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Jacksonville Townhouse Apartments owners settle with HUD for $75K

Inspection found fire pump wasn't working properly before 2017 fire

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JACKSONVILLE, Fla. – The management company and owners of a Jacksonville senior housing complex have agreed to pay a $75,000 fine to the U.S. Department of Housing and Urban Development to settle an investigation into safety concerns raised by a three-alarm fire at the complex.

Five residents were injured and 200 residents were displaced Dec. 18, 2017, when a fire broke out at Jacksonville Townhouse Apartments off Philips Highway. An investigation later found that the building’s fire pump and sprinkler system weren’t working properly at the time.

The I-TEAM was first to uncover city documents showing the complex failed a fire safety inspection Oct. 24, 2017. The complex was given until Nov. 24 to get the pump that helps control sprinkler pressure fixed. Records show a Nov. 30 follow-up inspection found the pump still wasn't working. 

DOCUMENTS: View a copy of the settlement agreement

Afterward, the fire marshal notified those in charge of the complex that the building either needed to be evacuated or someone needed to be placed on 24/7 “fire watch” until the issues were fixed. City officials said no one was on “fire watch” when the fire started.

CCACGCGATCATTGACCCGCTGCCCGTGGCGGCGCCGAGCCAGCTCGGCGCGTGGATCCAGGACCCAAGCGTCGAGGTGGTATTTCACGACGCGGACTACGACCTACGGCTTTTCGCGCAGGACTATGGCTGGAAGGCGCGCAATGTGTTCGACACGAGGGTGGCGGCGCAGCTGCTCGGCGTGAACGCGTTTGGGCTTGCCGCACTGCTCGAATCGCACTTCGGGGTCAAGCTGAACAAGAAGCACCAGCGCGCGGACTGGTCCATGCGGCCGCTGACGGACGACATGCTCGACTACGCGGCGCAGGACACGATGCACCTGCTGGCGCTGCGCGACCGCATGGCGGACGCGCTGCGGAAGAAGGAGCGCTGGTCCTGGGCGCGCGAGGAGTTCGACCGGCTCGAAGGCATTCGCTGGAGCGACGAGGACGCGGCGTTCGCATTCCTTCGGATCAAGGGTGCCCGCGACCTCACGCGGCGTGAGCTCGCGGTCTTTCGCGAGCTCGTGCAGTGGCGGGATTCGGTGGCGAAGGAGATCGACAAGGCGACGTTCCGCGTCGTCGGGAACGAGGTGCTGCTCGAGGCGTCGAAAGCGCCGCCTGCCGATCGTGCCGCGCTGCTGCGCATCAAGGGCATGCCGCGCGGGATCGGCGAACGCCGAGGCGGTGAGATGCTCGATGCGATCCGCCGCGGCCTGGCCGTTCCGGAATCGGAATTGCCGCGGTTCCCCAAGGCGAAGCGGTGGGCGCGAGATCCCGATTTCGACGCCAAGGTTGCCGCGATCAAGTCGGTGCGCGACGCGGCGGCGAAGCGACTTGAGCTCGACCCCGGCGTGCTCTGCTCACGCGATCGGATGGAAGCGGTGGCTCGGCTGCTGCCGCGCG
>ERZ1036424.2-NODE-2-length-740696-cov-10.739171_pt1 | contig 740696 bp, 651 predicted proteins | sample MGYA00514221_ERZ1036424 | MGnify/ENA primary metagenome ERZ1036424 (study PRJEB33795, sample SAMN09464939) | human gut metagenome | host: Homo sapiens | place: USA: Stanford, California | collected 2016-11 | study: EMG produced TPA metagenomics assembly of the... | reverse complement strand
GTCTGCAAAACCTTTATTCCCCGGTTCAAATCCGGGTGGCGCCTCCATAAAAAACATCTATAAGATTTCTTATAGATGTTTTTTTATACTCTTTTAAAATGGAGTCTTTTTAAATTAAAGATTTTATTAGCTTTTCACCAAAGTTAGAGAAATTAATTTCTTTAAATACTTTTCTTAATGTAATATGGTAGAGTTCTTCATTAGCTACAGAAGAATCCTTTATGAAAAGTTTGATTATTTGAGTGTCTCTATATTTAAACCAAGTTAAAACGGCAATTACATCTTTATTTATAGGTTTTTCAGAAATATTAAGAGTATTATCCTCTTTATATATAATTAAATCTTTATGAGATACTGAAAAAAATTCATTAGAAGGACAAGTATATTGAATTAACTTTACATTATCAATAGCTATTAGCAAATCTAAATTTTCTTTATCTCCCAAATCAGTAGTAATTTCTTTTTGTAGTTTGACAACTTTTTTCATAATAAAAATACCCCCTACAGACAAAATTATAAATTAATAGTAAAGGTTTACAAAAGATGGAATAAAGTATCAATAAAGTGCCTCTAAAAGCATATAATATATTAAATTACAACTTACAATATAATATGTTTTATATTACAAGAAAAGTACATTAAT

The building’s owner, Jacksonville Elderly Tower I Limited Partnership, was involved in a housing subsidy contract with HUD and North Tampa Housing Development Company at the time. Part of that contract called for the owner to provide “safe and sanitary housing.”

To head off what might have turned into a costly legal fight, Jacksonville Elderly Tower I Limited Partnership, its general partner Jacksonville Elderly Tower I GP, and management company Cambridge Management Inc. agreed to pay $75,000 in “administrative fees.”

State corporate registration records show that Jacksonville Elderly Tower I Limited Partnership and Jacksonville Elderly Tower I GP are tied to Cambridge Management.

While the property owners and management company did not admit to any wrongdoing as part of the settlement, they did agree to take steps to make the housing complex more “accessible for its elderly residents” and to install “additional fire protection measures.”


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